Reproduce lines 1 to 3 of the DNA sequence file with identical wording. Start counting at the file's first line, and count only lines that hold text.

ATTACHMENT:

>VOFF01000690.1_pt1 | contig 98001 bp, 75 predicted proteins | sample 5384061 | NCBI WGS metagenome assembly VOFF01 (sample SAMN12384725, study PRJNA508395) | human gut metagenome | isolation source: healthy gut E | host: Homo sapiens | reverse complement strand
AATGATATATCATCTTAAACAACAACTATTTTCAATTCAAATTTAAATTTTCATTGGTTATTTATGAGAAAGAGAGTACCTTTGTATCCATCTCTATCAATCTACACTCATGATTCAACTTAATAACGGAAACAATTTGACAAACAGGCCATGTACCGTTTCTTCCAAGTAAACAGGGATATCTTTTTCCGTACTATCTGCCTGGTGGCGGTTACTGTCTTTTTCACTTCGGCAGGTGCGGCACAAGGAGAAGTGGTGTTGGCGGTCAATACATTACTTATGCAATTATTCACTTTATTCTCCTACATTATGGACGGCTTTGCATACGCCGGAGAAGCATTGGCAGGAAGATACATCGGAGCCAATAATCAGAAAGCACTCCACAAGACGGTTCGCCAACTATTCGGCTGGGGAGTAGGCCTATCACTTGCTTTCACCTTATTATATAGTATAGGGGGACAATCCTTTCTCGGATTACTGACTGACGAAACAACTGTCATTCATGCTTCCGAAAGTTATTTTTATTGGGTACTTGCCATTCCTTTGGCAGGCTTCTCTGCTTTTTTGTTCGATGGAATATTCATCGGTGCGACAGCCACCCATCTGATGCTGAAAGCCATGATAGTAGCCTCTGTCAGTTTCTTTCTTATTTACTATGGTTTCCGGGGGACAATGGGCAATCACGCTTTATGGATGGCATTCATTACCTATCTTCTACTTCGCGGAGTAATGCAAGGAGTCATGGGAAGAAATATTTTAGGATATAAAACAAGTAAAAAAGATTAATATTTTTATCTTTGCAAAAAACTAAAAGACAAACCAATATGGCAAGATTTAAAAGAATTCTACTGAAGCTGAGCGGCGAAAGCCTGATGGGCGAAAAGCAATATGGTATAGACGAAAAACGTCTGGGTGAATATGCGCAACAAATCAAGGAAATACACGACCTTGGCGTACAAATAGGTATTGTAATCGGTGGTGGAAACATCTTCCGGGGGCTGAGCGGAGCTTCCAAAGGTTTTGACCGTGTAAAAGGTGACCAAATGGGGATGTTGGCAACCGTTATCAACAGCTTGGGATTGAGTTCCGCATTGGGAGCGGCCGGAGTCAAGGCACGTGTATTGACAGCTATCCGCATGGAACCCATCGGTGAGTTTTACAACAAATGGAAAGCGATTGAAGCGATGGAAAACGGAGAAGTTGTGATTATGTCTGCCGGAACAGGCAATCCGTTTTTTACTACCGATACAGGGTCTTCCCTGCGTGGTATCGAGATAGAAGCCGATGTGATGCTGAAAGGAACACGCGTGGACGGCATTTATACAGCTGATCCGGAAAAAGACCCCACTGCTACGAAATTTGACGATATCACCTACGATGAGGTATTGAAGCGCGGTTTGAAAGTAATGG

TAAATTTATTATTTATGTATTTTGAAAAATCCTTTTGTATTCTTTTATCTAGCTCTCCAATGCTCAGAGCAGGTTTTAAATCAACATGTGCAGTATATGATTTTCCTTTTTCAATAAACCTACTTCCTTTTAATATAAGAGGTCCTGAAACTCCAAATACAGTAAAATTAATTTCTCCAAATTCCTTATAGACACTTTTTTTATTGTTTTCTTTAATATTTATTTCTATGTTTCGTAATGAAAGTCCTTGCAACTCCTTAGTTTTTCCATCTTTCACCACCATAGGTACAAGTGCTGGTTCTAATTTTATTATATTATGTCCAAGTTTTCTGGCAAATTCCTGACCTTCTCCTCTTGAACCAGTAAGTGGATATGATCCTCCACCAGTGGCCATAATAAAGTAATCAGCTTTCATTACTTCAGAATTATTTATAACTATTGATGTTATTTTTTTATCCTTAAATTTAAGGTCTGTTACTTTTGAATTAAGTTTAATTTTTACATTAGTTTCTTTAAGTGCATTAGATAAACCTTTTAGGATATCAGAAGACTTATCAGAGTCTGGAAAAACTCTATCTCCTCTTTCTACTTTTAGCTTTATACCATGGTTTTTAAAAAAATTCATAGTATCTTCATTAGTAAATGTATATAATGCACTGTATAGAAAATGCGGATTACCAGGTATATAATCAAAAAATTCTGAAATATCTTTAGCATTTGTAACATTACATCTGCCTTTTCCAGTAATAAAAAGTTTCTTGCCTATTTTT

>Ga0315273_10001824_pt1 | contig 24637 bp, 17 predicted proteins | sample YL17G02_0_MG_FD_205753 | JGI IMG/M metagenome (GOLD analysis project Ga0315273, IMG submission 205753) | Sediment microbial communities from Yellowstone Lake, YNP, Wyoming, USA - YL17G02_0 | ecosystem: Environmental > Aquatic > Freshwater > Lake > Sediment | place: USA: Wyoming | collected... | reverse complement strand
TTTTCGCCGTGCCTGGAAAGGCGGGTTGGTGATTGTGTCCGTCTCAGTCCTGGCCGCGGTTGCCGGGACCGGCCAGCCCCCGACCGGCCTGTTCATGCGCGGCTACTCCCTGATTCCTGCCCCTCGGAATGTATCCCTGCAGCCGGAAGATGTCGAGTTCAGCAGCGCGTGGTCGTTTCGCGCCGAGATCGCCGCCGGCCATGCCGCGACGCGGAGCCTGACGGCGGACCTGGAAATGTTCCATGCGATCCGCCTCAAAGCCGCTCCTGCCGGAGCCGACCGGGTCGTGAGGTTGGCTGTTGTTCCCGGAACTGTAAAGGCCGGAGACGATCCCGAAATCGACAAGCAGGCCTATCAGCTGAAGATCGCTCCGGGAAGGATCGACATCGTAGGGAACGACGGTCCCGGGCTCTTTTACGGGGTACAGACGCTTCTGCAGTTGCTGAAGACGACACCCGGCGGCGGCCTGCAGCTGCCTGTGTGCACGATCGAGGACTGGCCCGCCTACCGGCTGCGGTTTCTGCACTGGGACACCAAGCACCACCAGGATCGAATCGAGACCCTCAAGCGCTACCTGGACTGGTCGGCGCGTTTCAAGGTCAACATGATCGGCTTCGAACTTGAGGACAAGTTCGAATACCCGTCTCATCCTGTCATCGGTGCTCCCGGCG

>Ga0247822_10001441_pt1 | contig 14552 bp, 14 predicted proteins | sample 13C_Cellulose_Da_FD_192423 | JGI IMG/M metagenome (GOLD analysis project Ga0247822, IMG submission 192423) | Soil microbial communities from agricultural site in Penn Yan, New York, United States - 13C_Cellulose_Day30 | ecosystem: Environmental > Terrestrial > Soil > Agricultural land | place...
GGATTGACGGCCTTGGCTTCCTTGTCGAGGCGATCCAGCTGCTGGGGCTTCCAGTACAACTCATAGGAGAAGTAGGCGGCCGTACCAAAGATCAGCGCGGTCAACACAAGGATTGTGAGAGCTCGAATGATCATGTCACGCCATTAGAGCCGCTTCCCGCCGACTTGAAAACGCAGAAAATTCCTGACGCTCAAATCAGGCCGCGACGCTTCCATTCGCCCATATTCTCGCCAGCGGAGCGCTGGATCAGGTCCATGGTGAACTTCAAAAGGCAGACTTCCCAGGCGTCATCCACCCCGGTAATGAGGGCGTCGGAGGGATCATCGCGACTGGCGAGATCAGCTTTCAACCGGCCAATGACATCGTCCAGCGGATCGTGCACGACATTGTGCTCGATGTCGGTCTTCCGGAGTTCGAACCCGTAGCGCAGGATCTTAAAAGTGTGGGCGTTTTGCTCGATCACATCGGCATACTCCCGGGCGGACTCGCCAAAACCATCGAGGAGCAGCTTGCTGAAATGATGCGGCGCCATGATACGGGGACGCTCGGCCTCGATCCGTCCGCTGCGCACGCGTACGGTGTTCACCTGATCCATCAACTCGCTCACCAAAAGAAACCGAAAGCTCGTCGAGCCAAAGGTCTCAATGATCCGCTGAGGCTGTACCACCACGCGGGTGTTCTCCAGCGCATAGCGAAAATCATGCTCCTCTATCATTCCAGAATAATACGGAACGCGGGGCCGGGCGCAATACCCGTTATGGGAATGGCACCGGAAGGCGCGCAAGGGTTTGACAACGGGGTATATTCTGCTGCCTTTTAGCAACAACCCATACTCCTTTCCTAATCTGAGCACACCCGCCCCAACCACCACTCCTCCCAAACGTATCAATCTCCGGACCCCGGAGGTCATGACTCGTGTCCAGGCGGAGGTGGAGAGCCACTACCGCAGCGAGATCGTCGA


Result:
>VOFF01000690.1_pt1 | contig 98001 bp, 75 predicted proteins | sample 5384061 | NCBI WGS metagenome assembly VOFF01 (sample SAMN12384725, study PRJNA508395) | human gut metagenome | isolation source: healthy gut E | host: Homo sapiens | reverse complement strand
AATGATATATCATCTTAAACAACAACTATTTTCAATTCAAATTTAAATTTTCATTGGTTATTTATGAGAAAGAGAGTACCTTTGTATCCATCTCTATCAATCTACACTCATGATTCAACTTAATAACGGAAACAATTTGACAAACAGGCCATGTACCGTTTCTTCCAAGTAAACAGGGATATCTTTTTCCGTACTATCTGCCTGGTGGCGGTTACTGTCTTTTTCACTTCGGCAGGTGCGGCACAAGGAGAAGTGGTGTTGGCGGTCAATACATTACTTATGCAATTATTCACTTTATTCTCCTACATTATGGACGGCTTTGCATACGCCGGAGAAGCATTGGCAGGAAGATACATCGGAGCCAATAATCAGAAAGCACTCCACAAGACGGTTCGCCAACTATTCGGCTGGGGAGTAGGCCTATCACTTGCTTTCACCTTATTATATAGTATAGGGGGACAATCCTTTCTCGGATTACTGACTGACGAAACAACTGTCATTCATGCTTCCGAAAGTTATTTTTATTGGGTACTTGCCATTCCTTTGGCAGGCTTCTCTGCTTTTTTGTTCGATGGAATATTCATCGGTGCGACAGCCACCCATCTGATGCTGAAAGCCATGATAGTAGCCTCTGTCAGTTTCTTTCTTATTTACTATGGTTTCCGGGGGACAATGGGCAATCACGCTTTATGGATGGCATTCATTACCTATCTTCTACTTCGCGGAGTAATGCAAGGAGTCATGGGAAGAAATATTTTAGGATATAAAACAAGTAAAAAAGATTAATATTTTTATCTTTGCAAAAAACTAAAAGACAAACCAATATGGCAAGATTTAAAAGAATTCTACTGAAGCTGAGCGGCGAAAGCCTGATGGGCGAAAAGCAATATGGTATAGACGAAAAACGTCTGGGTGAATATGCGCAACAAATCAAGGAAATACACGACCTTGGCGTACAAATAGGTATTGTAATCGGTGGTGGAAACATCTTCCGGGGGCTGAGCGGAGCTTCCAAAGGTTTTGACCGTGTAAAAGGTGACCAAATGGGGATGTTGGCAACCGTTATCAACAGCTTGGGATTGAGTTCCGCATTGGGAGCGGCCGGAGTCAAGGCACGTGTATTGACAGCTATCCGCATGGAACCCATCGGTGAGTTTTACAACAAATGGAAAGCGATTGAAGCGATGGAAAACGGAGAAGTTGTGATTATGTCTGCCGGAACAGGCAATCCGTTTTTTACTACCGATACAGGGTCTTCCCTGCGTGGTATCGAGATAGAAGCCGATGTGATGCTGAAAGGAACACGCGTGGACGGCATTTATACAGCTGATCCGGAAAAAGACCCCACTGCTACGAAATTTGACGATATCACCTACGATGAGGTATTGAAGCGCGGTTTGAAAGTAATGG

TAAATTTATTATTTATGTATTTTGAAAAATCCTTTTGTATTCTTTTATCTAGCTCTCCAATGCTCAGAGCAGGTTTTAAATCAACATGTGCAGTATATGATTTTCCTTTTTCAATAAACCTACTTCCTTTTAATATAAGAGGTCCTGAAACTCCAAATACAGTAAAATTAATTTCTCCAAATTCCTTATAGACACTTTTTTTATTGTTTTCTTTAATATTTATTTCTATGTTTCGTAATGAAAGTCCTTGCAACTCCTTAGTTTTTCCATCTTTCACCACCATAGGTACAAGTGCTGGTTCTAATTTTATTATATTATGTCCAAGTTTTCTGGCAAATTCCTGACCTTCTCCTCTTGAACCAGTAAGTGGATATGATCCTCCACCAGTGGCCATAATAAAGTAATCAGCTTTCATTACTTCAGAATTATTTATAACTATTGATGTTATTTTTTTATCCTTAAATTTAAGGTCTGTTACTTTTGAATTAAGTTTAATTTTTACATTAGTTTCTTTAAGTGCATTAGATAAACCTTTTAGGATATCAGAAGACTTATCAGAGTCTGGAAAAACTCTATCTCCTCTTTCTACTTTTAGCTTTATACCATGGTTTTTAAAAAAATTCATAGTATCTTCATTAGTAAATGTATATAATGCACTGTATAGAAAATGCGGATTACCAGGTATATAATCAAAAAATTCTGAAATATCTTTAGCATTTGTAACATTACATCTGCCTTTTCCAGTAATAAAAAGTTTCTTGCCTATTTTT